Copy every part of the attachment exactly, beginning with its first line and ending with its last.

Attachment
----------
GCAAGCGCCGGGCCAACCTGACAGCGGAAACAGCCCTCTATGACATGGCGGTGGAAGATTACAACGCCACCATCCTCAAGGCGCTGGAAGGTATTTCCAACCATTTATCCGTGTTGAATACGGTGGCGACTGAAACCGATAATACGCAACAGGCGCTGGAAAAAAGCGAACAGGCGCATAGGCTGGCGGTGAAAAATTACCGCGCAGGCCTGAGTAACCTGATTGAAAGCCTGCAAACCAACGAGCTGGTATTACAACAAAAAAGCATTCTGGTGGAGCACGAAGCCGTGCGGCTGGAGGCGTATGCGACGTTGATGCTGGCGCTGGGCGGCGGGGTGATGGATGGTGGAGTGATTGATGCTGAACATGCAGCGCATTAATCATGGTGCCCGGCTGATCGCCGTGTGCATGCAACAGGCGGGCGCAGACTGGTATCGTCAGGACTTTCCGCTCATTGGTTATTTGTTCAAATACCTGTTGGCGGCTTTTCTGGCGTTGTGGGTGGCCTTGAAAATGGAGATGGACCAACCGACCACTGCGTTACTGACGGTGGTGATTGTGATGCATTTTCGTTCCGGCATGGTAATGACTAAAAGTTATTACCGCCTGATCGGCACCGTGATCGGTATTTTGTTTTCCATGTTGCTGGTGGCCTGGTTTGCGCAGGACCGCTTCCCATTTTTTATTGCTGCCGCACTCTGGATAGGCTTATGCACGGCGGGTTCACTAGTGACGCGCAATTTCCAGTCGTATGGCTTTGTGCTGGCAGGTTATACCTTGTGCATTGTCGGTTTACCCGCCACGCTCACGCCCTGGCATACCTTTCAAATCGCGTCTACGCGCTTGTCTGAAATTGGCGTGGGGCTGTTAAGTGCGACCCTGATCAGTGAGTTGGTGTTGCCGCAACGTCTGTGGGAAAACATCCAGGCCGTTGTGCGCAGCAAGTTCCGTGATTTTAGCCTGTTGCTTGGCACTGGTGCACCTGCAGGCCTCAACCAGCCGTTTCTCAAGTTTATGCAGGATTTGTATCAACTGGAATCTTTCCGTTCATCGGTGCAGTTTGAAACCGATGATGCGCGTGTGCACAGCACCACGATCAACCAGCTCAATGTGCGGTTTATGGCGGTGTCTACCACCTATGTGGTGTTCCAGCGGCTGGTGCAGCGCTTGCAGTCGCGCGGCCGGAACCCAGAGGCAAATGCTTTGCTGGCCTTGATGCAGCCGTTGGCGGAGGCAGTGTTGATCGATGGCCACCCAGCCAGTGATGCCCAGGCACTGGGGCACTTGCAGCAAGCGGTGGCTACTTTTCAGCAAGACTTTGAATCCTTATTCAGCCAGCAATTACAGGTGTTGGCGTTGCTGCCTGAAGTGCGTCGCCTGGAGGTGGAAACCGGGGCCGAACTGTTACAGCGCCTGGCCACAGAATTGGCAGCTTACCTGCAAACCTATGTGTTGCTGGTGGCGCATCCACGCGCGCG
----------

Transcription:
GCAAGCGCCGGGCCAACCTGACAGCGGAAACAGCCCTCTATGACATGGCGGTGGAAGATTACAACGCCACCATCCTCAAGGCGCTGGAAGGTATTTCCAACCATTTATCCGTGTTGAATACGGTGGCGACTGAAACCGATAATACGCAACAGGCGCTGGAAAAAAGCGAACAGGCGCATAGGCTGGCGGTGAAAAATTACCGCGCAGGCCTGAGTAACCTGATTGAAAGCCTGCAAACCAACGAGCTGGTATTACAACAAAAAAGCATTCTGGTGGAGCACGAAGCCGTGCGGCTGGAGGCGTATGCGACGTTGATGCTGGCGCTGGGCGGCGGGGTGATGGATGGTGGAGTGATTGATGCTGAACATGCAGCGCATTAATCATGGTGCCCGGCTGATCGCCGTGTGCATGCAACAGGCGGGCGCAGACTGGTATCGTCAGGACTTTCCGCTCATTGGTTATTTGTTCAAATACCTGTTGGCGGCTTTTCTGGCGTTGTGGGTGGCCTTGAAAATGGAGATGGACCAACCGACCACTGCGTTACTGACGGTGGTGATTGTGATGCATTTTCGTTCCGGCATGGTAATGACTAAAAGTTATTACCGCCTGATCGGCACCGTGATCGGTATTTTGTTTTCCATGTTGCTGGTGGCCTGGTTTGCGCAGGACCGCTTCCCATTTTTTATTGCTGCCGCACTCTGGATAGGCTTATGCACGGCGGGTTCACTAGTGACGCGCAATTTCCAGTCGTATGGCTTTGTGCTGGCAGGTTATACCTTGTGCATTGTCGGTTTACCCGCCACGCTCACGCCCTGGCATACCTTTCAAATCGCGTCTACGCGCTTGTCTGAAATTGGCGTGGGGCTGTTAAGTGCGACCCTGATCAGTGAGTTGGTGTTGCCGCAACGTCTGTGGGAAAACATCCAGGCCGTTGTGCGCAGCAAGTTCCGTGATTTTAGCCTGTTGCTTGGCACTGGTGCACCTGCAGGCCTCAACCAGCCGTTTCTCAAGTTTATGCAGGATTTGTATCAACTGGAATCTTTCCGTTCATCGGTGCAGTTTGAAACCGATGATGCGCGTGTGCACAGCACCACGATCAACCAGCTCAATGTGCGGTTTATGGCGGTGTCTACCACCTATGTGGTGTTCCAGCGGCTGGTGCAGCGCTTGCAGTCGCGCGGCCGGAACCCAGAGGCAAATGCTTTGCTGGCCTTGATGCAGCCGTTGGCGGAGGCAGTGTTGATCGATGGCCACCCAGCCAGTGATGCCCAGGCACTGGGGCACTTGCAGCAAGCGGTGGCTACTTTTCAGCAAGACTTTGAATCCTTATTCAGCCAGCAATTACAGGTGTTGGCGTTGCTGCCTGAAGTGCGTCGCCTGGAGGTGGAAACCGGGGCCGAACTGTTACAGCGCCTGGCCACAGAATTGGCAGCTTACCTGCAAACCTATGTGTTGCTGGTGGCGCATCCACGCGCGCG